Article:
After graduating from architecture school, Meg joined the Tumbleweed tribe as a designer. Since then she has taught dozens of Tumbleweed workshops all over the country, remaining an integral part of the team. Meg is also an active member of the Tiny House Community. Most recently she helped pass a Tiny House appendix in the International Code Council, allowing for legal small dwellings. She continues to be a leader in the Tiny House Movement, and today we’d like to shine a light on her newly finished Tiny House RV – the “Lucky Linden!”

Q&A with Meg and Dan Stephens

Meg and her husband, Dan, have recently completed their very own Tiny House RV which they lovingly named the “Lucky Linden.” Below you’ll find a recent interview I conducted with the Stephenses about their inspiration, build, design and tiny lifestyle. Enjoy!

Meg, you designed the Lucky Linden yourself. What was your inspiration?

(Meg) I really love the bungalow look, especially Sears and Roebuck kit houses from the early 1900’s. This design is reminiscent of the bungalow/arts and crafts movement, with lots of attention to detail, low sloped roof, and pop out dormers on the front and back. Tumbleweed also has a cottage design called the B-53, which I really liked, and thought it needed an adaptation to a Tiny House RV chassis. 

Meg's Tiny house

Did you know this was the design you wanted to build one day? 

(Meg) Yes! This design had been in my sketchbooks for years before I started building. I knew that the Tiny House RV I built would be in the Arts and Crafts style.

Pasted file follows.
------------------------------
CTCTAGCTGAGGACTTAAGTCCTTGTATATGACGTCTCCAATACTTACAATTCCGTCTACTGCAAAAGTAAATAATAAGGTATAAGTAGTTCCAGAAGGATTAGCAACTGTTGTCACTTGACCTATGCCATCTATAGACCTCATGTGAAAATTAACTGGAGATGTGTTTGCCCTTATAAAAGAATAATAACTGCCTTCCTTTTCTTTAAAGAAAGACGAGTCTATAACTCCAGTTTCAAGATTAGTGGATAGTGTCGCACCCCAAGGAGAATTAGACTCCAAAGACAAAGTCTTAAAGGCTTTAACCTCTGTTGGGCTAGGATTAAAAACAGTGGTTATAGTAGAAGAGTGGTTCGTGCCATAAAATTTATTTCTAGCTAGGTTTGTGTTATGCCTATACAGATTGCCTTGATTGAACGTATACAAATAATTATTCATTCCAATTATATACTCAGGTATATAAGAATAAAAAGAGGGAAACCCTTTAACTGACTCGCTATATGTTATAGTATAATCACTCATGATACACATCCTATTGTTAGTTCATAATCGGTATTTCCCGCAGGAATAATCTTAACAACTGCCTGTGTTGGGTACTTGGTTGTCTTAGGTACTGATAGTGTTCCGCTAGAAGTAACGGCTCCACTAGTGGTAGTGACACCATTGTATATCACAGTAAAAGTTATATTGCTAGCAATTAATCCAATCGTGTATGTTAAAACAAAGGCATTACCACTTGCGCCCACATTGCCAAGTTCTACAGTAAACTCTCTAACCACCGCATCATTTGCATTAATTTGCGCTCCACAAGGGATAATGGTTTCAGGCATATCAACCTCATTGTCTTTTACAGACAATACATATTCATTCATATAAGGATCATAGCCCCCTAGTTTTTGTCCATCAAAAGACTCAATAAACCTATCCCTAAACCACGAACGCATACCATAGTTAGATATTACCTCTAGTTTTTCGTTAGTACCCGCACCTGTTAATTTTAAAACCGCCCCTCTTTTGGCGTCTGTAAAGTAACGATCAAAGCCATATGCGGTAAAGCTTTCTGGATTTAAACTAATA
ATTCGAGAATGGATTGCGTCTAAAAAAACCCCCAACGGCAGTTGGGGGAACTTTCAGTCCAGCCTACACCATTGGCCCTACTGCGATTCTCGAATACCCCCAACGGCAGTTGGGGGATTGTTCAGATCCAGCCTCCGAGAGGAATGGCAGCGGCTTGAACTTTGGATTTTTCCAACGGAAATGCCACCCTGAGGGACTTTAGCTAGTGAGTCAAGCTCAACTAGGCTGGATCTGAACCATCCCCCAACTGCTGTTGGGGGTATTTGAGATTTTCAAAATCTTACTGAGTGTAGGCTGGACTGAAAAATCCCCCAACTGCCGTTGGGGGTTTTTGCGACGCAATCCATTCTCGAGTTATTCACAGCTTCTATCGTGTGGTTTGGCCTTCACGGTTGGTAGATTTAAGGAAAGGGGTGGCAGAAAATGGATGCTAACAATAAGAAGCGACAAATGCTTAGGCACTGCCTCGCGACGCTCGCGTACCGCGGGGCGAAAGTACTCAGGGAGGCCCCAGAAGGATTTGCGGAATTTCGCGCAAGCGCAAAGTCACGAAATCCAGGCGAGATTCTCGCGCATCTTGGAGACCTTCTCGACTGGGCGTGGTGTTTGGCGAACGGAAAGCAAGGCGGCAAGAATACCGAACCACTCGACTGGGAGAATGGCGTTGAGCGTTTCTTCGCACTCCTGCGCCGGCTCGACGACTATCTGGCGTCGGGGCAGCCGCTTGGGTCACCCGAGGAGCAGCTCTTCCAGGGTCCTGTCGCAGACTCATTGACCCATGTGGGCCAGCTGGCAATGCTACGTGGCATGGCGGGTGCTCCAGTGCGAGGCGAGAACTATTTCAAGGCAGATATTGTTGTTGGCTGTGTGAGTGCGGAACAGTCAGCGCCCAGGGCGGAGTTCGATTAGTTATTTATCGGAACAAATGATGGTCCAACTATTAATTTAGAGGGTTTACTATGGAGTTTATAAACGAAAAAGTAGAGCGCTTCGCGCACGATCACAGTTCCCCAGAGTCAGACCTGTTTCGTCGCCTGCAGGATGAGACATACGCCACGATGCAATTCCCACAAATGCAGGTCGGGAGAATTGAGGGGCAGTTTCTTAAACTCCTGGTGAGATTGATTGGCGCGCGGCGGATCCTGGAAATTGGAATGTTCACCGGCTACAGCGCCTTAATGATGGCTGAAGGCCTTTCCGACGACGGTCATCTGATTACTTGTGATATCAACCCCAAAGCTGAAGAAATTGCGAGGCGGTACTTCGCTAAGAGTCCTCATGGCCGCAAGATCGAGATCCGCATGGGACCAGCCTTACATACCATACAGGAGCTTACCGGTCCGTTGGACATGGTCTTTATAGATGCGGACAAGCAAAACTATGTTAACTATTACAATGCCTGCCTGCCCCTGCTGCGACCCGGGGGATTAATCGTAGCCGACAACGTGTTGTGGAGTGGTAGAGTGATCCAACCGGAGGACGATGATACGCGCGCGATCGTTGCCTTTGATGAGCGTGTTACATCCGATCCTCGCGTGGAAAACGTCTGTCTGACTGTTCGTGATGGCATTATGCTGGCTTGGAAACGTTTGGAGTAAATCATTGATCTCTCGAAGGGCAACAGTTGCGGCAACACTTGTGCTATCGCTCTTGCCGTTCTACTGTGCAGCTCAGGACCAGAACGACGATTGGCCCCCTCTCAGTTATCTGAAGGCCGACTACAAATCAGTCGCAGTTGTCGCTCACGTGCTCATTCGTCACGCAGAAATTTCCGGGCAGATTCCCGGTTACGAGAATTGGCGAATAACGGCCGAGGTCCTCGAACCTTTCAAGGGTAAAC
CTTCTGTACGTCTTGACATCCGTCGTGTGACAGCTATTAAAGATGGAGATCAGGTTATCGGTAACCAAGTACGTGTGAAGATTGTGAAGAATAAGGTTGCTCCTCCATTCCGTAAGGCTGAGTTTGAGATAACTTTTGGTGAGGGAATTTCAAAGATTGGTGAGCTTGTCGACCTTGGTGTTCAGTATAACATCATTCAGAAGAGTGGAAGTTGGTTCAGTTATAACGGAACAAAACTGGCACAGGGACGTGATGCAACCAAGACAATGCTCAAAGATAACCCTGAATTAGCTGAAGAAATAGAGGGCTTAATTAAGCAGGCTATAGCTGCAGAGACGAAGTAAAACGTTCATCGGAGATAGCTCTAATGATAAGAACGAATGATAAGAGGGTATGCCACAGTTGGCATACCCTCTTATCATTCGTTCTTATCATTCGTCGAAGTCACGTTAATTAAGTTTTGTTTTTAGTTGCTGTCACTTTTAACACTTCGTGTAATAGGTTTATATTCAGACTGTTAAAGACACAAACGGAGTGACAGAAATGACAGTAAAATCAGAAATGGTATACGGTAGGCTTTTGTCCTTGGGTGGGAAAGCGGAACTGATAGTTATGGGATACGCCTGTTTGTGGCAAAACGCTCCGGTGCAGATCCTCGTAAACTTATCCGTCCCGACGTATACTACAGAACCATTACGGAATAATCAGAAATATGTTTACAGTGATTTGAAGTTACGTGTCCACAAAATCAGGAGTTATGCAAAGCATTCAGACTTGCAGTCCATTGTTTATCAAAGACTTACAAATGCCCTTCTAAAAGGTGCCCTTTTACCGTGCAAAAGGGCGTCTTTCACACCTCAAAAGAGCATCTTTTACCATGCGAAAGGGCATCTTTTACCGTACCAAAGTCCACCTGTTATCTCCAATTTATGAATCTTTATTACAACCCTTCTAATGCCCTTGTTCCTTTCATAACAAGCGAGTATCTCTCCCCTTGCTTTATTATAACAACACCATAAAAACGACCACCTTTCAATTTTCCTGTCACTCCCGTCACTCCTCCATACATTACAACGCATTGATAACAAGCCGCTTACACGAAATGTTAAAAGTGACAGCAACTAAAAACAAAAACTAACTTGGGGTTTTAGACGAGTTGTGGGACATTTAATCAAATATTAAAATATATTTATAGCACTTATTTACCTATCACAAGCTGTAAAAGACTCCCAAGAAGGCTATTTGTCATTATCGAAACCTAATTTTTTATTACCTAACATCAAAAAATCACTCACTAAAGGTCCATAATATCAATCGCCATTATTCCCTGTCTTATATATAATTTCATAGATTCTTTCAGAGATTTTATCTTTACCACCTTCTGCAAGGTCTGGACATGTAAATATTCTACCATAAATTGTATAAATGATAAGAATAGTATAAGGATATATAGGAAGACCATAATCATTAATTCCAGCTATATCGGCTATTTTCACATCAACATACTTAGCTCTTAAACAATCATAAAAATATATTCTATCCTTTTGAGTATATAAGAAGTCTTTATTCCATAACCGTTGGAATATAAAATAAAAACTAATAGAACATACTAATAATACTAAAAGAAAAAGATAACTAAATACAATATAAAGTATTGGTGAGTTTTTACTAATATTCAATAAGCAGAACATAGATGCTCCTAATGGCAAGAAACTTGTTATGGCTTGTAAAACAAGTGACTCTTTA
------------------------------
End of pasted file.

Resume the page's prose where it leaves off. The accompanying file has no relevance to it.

Can you explain your customizations? Did you personalize it to fit your needs?

(Meg) I did personalize. The Linden model had a centered front door, but I knew I wanted the door to one side to create one bigger footprint for the porch area instead of two smaller areas on either side of the door. The door to the side also adjusts the circulation pattern on the inside so it wasn’t cutting the living area in half. I built out the overhangs a bit, so they are more prominent, and I added a small handmade glass block window high on each long side of the Tiny. Inside, my sleeping loft is actually smaller than the plans show, but it does hold a regular King size mattress. I made the front storage loft a bit bigger, so it could accommodate a twin sized mattress if we wanted it to.  

Meg's tiny house

Dan, did “Going Tiny” take some adjustment? 

(Dan) It didn’t take much adjustment at all. We spent so much time beforehand preparing. A month in, it just felt like home.

Was there anything you asked Meg to put in the design?

(Dan) My three requirements for the Tiny House RV were: 1). King sized bed, 2). A lot of living room space, and 3). a functional kitchen with counter space and a bar stool to sit at. I wanted the bar stool because it lets both of us work on dinner even though only one person can be in the actual kitchen. 

Meg's Tiny House

Describe your build. How long did it take? Care to share your budget? 

(Meg) Ha, the build took a lot longer than I wanted it to! Basically it was done in two or three chunks of time, separated by long stretches where very little or no work was being done. This was because we wanted to build the Lucky Linden without going into debt, so I would work on it when I had a stash of money saved up. Altogether it took about 3 years from the time I got the trailer. We spent somewhere around $25,000.